Radon in Well Water
What is Radon?
Radon comes from the natural decay of uranium. Uranium is an element that can be found in almost all soils, and also in rocks and water. When the radioactive material in soil or rock decays, it produces radon gas. The radioactive decay of uranium is a slow process that happens over extremely long periods of time. Radon gas then rises towards the ground surface and becomes part of the air and water-filled pores in the soil. Over time, the soil will release the radon gas directly into the atmosphere. The groundwater can also carry the radon away from its original location where it was produced from the soil and rocks. Unfortunately, some water wells are drilled into sources of naturally occurring radon in groundwater. As many as 1 out of every 3 homes have elevated radon levels in some USA States!
Why is Radon in Drinking Water a Health Concern?
Radon is a radioactive gas that causes cancer. You cannot see, smell, nor taste radon in air or water. Breathing radon in indoor air can cause lung cancer. Radon gas decays into radioactive particles that can get trapped in your lungs when you breathe air that has radon. These radioactive particles release small amounts of energy as they continue to break down over time. This damages lung tissue and increases your chances of getting lung cancer.
The United States Surgeon General’s Office and the Environmental Protection Agency (EPA) have estimated that as many as 20,000 lung cancer deaths each year are caused each by radon. This fact makes radon the second leading cause of lung cancer (cigarette smoking is the #1 cause of lung cancer). If you smoke cigarettes and your home has high radon levels, then your risk of lung cancer is especially high! The health care costs in the United States are estimated to be over $2 billion per year due to lung cancer caused by radon! That estimate includes both direct and indirect health care costs. (Based on National Cancer Institute statistics of 14,400 annual radon lung cancer deaths – Oster, Colditz & Kelley, 1984).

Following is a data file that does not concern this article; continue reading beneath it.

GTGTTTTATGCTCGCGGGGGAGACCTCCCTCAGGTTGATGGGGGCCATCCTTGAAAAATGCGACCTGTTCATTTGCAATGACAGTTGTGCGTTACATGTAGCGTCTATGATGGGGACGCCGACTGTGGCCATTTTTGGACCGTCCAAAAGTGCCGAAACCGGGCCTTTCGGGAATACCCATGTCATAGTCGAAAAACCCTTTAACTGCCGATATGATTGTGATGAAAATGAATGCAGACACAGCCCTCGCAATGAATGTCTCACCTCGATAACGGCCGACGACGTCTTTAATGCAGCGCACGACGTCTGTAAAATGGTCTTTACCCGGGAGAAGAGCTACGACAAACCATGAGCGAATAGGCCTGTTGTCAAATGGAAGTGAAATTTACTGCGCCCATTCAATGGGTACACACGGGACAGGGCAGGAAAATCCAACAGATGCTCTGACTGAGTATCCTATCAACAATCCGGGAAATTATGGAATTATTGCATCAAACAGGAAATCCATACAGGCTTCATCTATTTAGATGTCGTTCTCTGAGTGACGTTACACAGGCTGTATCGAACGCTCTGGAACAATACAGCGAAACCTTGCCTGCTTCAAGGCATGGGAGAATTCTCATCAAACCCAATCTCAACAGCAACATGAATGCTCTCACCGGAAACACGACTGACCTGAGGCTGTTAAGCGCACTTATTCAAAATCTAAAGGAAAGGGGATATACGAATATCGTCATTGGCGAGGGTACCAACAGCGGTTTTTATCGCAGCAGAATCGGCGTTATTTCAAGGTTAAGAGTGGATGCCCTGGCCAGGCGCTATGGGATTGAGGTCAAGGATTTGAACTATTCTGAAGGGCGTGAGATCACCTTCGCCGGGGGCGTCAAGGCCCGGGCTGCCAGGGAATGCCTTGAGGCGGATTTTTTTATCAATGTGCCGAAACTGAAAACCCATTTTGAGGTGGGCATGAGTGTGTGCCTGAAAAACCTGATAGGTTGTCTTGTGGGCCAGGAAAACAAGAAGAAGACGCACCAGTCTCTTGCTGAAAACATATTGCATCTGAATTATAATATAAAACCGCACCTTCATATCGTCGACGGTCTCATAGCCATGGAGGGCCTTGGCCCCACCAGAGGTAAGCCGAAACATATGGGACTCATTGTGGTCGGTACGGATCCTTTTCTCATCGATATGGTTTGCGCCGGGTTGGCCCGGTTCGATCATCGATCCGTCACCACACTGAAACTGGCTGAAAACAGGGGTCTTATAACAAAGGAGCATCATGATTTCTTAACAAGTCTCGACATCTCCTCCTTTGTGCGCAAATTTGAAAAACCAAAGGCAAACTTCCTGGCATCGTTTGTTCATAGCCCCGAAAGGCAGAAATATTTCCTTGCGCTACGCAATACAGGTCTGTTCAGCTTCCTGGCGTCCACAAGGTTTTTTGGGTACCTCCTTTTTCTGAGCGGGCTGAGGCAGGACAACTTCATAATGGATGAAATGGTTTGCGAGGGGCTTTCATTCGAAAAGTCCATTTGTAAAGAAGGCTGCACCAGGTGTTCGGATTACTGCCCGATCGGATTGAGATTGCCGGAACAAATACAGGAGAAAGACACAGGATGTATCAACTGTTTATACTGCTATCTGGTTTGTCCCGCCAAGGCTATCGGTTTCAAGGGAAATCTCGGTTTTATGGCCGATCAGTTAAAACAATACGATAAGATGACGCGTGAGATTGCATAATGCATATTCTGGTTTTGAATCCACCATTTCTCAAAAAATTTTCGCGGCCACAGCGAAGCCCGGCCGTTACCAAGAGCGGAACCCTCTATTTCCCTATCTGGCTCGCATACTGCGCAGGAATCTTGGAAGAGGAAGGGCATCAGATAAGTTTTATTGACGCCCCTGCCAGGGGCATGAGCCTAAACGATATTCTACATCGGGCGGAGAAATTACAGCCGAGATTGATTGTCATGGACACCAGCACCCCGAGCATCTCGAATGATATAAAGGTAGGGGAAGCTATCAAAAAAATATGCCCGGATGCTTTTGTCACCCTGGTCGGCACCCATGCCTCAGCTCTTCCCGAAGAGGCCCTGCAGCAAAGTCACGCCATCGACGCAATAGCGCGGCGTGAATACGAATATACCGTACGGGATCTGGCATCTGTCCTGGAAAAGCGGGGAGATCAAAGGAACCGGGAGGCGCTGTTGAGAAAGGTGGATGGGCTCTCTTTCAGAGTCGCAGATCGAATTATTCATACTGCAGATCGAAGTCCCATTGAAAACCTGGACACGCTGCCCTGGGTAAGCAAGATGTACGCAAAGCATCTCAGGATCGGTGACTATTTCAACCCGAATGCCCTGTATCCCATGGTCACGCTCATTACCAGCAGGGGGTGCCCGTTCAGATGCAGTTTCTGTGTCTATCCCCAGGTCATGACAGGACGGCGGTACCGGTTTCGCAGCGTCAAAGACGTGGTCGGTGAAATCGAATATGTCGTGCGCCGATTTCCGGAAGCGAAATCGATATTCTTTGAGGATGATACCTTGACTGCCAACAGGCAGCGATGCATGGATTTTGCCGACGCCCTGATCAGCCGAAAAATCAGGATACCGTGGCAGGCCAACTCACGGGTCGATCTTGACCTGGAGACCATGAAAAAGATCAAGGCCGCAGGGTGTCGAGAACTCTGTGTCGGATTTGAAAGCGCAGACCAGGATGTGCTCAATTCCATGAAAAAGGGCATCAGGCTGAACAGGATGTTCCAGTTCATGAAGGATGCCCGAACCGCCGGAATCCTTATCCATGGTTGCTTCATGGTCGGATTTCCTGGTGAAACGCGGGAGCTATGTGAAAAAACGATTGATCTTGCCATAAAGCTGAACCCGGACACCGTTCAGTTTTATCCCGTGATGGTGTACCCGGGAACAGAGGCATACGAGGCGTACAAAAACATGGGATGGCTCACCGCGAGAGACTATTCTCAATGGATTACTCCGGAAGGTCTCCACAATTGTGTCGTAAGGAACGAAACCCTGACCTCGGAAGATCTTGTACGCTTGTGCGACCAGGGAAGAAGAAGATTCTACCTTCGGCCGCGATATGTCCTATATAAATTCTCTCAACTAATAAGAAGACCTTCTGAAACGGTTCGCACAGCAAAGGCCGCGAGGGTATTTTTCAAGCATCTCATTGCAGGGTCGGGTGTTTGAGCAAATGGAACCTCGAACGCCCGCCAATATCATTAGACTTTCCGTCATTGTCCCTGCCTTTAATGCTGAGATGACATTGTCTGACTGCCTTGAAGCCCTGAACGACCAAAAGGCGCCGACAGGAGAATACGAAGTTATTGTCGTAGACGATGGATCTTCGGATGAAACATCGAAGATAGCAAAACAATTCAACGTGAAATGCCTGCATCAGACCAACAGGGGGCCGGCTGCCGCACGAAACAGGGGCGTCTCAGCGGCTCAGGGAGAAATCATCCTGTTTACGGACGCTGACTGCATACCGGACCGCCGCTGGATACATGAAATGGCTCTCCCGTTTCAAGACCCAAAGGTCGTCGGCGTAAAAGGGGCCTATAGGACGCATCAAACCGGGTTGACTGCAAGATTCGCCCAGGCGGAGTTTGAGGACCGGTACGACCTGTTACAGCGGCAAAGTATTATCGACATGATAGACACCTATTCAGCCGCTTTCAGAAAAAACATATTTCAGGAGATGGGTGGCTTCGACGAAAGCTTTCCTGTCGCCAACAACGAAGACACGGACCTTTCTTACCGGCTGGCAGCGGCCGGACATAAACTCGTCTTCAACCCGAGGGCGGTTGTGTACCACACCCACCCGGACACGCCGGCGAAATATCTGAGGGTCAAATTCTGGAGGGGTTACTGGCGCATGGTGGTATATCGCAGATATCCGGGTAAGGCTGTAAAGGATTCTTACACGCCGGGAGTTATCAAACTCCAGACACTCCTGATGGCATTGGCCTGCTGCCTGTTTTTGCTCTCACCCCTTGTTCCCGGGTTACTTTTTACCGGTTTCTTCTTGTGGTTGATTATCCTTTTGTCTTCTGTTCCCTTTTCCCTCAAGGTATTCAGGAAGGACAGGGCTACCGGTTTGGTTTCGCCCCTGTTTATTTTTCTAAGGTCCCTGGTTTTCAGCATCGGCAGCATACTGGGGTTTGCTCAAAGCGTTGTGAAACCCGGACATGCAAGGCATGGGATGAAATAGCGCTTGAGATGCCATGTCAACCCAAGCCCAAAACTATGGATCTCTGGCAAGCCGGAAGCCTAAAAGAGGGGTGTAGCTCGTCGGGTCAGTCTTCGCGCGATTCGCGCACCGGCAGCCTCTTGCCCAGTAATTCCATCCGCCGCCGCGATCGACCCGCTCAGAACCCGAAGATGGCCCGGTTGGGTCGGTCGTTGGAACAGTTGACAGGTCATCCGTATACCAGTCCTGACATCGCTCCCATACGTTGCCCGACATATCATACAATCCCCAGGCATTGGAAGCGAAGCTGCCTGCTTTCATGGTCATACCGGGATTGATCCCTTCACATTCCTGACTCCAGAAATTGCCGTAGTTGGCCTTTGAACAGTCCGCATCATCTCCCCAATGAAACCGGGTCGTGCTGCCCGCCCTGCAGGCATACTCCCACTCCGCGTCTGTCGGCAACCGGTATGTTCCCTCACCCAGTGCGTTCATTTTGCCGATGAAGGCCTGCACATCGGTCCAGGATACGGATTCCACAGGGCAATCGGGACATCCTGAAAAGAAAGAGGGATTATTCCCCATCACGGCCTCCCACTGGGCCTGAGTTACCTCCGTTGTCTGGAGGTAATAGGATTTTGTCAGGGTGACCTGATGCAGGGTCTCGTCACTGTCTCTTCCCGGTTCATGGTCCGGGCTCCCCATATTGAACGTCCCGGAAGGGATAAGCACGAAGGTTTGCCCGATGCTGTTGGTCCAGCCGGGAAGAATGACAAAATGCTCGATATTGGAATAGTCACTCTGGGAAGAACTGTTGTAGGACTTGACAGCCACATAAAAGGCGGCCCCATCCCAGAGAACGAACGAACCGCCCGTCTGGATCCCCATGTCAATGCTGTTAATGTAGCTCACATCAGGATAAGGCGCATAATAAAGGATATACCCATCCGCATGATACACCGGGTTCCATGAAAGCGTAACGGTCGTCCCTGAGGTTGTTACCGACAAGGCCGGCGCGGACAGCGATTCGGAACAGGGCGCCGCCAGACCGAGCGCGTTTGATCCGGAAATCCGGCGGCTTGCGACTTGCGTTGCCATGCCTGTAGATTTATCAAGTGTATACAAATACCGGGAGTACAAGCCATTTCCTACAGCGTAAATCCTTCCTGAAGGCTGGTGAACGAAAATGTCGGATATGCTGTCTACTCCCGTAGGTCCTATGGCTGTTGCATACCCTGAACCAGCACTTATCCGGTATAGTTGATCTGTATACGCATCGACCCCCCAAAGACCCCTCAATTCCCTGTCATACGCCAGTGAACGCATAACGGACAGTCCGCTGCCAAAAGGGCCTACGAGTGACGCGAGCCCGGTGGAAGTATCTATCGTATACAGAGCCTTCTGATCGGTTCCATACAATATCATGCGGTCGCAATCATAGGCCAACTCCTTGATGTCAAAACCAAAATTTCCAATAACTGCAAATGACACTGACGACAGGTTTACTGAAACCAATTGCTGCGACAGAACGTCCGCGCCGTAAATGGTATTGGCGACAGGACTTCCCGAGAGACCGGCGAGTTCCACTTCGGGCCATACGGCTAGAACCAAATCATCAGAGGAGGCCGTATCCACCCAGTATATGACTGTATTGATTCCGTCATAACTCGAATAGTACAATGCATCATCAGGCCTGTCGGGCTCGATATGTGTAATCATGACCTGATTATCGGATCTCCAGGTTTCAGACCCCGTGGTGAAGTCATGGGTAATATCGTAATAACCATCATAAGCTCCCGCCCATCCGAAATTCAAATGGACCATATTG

It is estimated that only about 2% of radon in the air actually comes from water that has radon in it. Even though this percentage is small, it still increases the existing levels of air radon in the home. Moreover, some amount of radon stays in the water when it flows from the faucets, tubs, showers, etc.. Drinking water that has radon in it will increase your risk of developing cancer in your internal organs, mainly stomach cancer. Based on a National Academy of Science report, the EPA estimates that radon in drinking water causes about 168 cancer deaths per year: 89% from lung cancer caused by breathing radon released to the indoor air from water, and 11% from stomach cancer caused by consuming water containing radon.
Find out if your drinking water is safe.
What is the Source of Radon in my Home?
The radon levels of the indoor air in your home can come from several sources:
- from the soil and rocks under/near your home
- and/or from your water supply